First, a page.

“PRIMARY PHYSICAL”: A CUSTODY CONUNDRUM
August 3, 2010 § 7 Comments
Many lawyers use the term “primary physical custody” in their property settlement agreements. For example: “The parties shall share joint legal custody, and wife shall have primary physical custody of the minor children.”
If the intent was for wife to have exclusive physical custody, use of the word “primary” in that sentence is probably harmless, if meaningless.
Consider, however, language in a property settlement agreement that provides, “The parties shall share joint legal and physical custody, with wife to have primary physical custody and husband to have secondary physical custody.” For lawyers looking for a way to mollify a father demanding custody or at least joint custody, and a mother insisting on sole custody, such language sounds like a nice, painless way to make the father feel included in the physical custody loop while leaving the mother in first place, right? Think again.
In Porter v. Porter, 23 So.3d 438 (Miss. 2009), the parties’ agreement used the “primary” and “secondary” language above. The Mississippi Supreme Court pointed out that the joint custody statute includes no definition of the terms “primary physical custody” or “secondary physical custody.” The court held that the term “primary physical custody” could not be used to transform what was expressly a joint physical custody arrangement into a de facto sole physical custody arrangement. In other words, the use of the language “primary physical custody” has no legal meaning in our law, and its use may import dangerous ambiguity into your otherwise carefully-crafted agreement, leaving it open to an interpretation neither you nor your client ever intended.
Imagine having to explain to your client who thought she would be “primary” in the custody arrangement that she and her ex-husband are on an equal custodial footing. Do you think she might be a bit peeved at her attorney?
In my opinion, the same result as in Porter would be reached in the situation where the parties agreed to this language: “The parties shall share joint legal and physical custody, and wife shall have primary physical custody.”
And the same result with this language: “The parties shall have joint custody, and wife shall have primary physical custody.” The reason that this language would produce the same result is found in § 93-5-24 (5) (a), MCA, which states that ” … ‘joint custody’ means joint physical and legal custody.”
I believe that attorneys often operate under the mistaken belief that “primary physical custody” designates the person who has final decision-making authority in a joint custody arrangement. The Porter case tells us that is not so. If you want the wife to have final decision-making authority, use language to this effect: “The parties shall share joint custody of the minor children, and wife shall have final decision-making authority in matters of the children’s health, education and welfare.”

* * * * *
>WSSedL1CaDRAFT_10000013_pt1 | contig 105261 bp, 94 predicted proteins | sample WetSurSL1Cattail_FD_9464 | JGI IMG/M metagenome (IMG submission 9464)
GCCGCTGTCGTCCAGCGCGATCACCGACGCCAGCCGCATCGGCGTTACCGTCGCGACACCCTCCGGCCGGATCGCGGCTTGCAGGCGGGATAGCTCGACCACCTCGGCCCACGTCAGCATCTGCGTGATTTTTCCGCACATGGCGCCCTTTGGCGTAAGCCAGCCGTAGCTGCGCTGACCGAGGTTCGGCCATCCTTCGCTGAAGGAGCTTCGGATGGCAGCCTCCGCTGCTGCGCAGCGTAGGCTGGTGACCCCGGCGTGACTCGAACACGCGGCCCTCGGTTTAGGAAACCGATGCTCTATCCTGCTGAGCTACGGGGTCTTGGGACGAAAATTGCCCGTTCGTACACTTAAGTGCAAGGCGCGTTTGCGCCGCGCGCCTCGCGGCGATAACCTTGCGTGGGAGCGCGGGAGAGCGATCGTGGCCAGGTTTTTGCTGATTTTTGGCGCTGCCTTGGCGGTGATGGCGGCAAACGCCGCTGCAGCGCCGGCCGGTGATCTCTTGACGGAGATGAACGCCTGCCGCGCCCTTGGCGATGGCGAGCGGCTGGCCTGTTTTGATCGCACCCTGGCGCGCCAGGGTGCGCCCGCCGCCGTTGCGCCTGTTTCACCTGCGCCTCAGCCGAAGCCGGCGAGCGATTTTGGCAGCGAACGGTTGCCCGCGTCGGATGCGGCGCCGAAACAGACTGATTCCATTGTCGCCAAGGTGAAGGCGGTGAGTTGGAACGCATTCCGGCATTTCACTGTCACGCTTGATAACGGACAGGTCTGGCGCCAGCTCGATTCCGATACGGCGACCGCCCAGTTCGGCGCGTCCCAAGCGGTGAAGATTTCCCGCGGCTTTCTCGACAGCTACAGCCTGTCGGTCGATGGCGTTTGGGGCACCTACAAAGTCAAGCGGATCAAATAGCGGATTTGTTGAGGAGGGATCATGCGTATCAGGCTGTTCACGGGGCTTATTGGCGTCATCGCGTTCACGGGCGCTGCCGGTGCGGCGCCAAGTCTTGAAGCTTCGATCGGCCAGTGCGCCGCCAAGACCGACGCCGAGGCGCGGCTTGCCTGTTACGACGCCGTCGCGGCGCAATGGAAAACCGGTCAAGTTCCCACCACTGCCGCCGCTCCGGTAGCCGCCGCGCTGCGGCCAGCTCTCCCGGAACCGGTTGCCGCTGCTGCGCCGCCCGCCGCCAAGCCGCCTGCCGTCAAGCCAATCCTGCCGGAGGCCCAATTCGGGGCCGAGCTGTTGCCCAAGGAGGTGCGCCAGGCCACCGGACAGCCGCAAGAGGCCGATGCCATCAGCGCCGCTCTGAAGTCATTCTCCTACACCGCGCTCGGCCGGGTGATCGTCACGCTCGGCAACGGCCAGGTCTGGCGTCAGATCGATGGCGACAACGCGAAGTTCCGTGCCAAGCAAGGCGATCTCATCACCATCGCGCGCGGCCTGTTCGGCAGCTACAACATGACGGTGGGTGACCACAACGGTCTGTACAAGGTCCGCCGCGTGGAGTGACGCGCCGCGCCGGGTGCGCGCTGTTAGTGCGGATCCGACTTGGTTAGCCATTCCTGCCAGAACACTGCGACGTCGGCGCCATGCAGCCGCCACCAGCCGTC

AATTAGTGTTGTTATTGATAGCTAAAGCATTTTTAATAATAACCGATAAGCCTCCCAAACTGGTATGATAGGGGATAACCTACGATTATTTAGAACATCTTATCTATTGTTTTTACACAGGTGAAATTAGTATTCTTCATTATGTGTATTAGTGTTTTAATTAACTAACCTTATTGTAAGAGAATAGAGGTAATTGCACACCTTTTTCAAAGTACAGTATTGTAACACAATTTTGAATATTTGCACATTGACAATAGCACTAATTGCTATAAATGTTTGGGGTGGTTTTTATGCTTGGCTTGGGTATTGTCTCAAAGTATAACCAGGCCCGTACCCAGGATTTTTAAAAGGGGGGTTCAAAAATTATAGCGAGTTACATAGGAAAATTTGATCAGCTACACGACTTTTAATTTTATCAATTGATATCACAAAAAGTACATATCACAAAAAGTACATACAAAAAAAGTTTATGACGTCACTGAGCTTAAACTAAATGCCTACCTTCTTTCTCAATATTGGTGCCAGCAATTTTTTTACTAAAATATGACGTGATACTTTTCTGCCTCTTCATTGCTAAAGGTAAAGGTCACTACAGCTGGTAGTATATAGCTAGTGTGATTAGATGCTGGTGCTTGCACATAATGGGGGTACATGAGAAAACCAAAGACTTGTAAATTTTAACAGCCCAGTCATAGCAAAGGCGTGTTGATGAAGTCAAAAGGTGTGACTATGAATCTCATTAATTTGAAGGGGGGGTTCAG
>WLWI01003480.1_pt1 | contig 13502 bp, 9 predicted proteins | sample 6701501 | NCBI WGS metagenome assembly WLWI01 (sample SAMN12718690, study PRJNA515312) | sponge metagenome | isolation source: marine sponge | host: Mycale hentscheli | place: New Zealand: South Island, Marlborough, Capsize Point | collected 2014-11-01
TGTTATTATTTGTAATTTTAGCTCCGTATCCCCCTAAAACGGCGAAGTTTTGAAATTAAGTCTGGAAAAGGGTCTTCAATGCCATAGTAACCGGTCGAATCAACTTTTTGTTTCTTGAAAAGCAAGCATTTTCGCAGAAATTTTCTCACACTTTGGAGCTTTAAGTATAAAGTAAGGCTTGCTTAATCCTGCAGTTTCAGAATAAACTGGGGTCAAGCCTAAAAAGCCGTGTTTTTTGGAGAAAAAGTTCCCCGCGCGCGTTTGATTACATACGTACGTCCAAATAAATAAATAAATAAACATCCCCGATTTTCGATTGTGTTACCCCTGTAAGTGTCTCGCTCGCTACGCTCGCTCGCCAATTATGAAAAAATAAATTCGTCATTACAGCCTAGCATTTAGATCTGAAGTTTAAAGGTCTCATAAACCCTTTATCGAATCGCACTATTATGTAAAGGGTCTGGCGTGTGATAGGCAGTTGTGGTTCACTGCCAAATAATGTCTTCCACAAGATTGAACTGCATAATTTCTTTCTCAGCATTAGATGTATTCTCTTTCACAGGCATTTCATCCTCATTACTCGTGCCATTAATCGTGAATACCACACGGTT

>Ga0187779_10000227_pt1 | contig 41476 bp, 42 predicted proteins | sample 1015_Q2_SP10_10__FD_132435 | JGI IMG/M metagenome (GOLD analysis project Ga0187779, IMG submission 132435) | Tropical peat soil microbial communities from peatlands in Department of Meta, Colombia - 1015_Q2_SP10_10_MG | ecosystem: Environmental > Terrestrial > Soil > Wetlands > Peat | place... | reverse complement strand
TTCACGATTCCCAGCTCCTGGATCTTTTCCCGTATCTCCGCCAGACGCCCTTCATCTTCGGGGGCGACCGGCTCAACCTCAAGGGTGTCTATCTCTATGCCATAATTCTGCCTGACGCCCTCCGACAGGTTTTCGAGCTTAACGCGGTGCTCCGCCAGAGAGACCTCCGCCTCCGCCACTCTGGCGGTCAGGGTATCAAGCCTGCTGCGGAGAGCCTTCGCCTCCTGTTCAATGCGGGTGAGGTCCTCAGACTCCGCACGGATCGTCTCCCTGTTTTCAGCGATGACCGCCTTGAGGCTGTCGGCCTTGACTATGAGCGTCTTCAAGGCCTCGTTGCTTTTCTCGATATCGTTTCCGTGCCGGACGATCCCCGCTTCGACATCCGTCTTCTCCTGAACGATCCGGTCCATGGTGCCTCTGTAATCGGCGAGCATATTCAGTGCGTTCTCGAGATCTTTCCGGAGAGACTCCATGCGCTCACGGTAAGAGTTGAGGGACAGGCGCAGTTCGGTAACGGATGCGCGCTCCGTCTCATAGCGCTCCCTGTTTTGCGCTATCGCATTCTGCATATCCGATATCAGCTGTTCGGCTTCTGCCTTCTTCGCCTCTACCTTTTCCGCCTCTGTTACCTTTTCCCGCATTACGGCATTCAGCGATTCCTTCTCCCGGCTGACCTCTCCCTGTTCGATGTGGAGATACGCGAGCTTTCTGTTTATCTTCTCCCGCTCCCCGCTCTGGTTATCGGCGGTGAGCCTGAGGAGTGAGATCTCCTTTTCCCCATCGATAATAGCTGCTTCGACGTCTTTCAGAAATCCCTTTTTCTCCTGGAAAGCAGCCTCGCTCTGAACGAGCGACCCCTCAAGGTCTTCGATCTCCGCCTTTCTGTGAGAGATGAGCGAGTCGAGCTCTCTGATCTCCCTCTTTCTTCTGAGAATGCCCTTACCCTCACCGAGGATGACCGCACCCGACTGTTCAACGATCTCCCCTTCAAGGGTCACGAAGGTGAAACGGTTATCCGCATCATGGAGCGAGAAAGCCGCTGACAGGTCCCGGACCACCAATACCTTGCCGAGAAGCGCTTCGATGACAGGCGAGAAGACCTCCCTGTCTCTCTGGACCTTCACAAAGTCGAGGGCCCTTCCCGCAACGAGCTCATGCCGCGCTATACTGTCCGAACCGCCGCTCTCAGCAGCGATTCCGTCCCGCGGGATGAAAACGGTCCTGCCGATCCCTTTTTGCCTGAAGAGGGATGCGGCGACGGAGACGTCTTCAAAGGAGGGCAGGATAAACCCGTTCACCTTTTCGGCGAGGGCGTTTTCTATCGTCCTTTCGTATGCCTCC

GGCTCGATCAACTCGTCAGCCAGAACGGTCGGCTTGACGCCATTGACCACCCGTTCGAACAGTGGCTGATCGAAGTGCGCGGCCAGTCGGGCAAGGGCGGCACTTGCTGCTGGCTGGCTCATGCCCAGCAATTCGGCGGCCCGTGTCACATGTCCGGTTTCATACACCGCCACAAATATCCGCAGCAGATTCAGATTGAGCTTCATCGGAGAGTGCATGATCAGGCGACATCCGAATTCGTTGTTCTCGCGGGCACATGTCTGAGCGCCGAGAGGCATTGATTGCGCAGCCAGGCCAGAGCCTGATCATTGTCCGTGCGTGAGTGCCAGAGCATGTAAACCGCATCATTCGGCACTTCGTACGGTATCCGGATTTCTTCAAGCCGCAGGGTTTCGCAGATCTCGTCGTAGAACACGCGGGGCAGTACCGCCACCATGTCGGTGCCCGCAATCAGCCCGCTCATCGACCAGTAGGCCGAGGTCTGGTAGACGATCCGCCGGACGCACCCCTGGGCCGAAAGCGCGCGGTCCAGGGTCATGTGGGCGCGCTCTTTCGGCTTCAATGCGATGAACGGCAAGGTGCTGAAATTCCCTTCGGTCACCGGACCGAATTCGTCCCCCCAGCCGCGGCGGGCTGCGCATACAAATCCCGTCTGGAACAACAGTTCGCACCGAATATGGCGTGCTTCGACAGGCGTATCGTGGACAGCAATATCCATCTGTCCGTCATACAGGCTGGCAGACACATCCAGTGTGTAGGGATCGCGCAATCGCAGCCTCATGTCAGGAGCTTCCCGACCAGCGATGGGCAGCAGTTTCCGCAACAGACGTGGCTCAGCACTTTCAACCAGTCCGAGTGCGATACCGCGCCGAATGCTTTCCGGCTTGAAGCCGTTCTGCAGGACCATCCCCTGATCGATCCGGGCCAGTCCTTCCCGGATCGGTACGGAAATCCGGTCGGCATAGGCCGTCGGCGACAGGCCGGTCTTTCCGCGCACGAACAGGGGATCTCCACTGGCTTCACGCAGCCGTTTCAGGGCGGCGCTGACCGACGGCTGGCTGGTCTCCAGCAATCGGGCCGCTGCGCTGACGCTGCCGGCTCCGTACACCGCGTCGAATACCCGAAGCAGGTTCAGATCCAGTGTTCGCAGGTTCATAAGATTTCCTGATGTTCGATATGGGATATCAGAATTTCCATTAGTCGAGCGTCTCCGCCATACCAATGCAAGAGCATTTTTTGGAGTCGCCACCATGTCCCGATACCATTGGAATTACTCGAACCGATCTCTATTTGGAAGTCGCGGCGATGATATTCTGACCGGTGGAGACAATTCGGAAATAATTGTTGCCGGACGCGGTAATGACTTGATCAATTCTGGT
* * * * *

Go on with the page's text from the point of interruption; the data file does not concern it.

Practice Tip: Avoid using the term “primary physical custody” or any other term not defined in the statute when crafting your custody provisions.
[…] I posted about the misuse of the term, and how it can hurt your client, in an early post ‘way …. […]
[…] legal” and “primary physical and legal” custody have no legal meaning in our law. You might recall that I posted here about it ‘way back in 2010. It’s not that big a deal in most cases, but, as I pointed out in that previous post, it can […]
[…] One quibble: Are we going to keep talking about “primary physical custody” or “primary custody” when the MSSC has told us in no uncertain terms that the word “primary” when used in conjunction with any form of custody has no meaning in the law? Porter v. Porter, 23 So.3d 438 (Miss. 2009). I posted about Porter and its pitfall at this link. […]
[…] In the case of Strait v. Lorenz, handed down January 6, 2015, the COA affirmed a chancellor’s decision to modify custody based on Travis Strait’s long-standing denial of visitation to his ex-wife, Kristy Lorenz. The parties had agreed in their irreconcilable differences divorce that they would share joint legal custody of their daughter, Jane, and that Travis would have “primary physical custody.” […]
[…] sole ground of irreconcilable differences. They shared joint legal custody, and Michael got “primary physical custody” of the two children, who were then ages 7 and 3. The parties’ PSA included the […]
[…] As for the Crider court’s reference to the term “primary custody,” you should keep in mind that the addition of the term “primary” to custody adds no legal meaning whatsoever. You can read a post on that point here. […]
[…] important reminder: I posted before about the danger of relying on the term “primary physical custody.” Designation of one parent as “primary” physical or legal custodian has no […]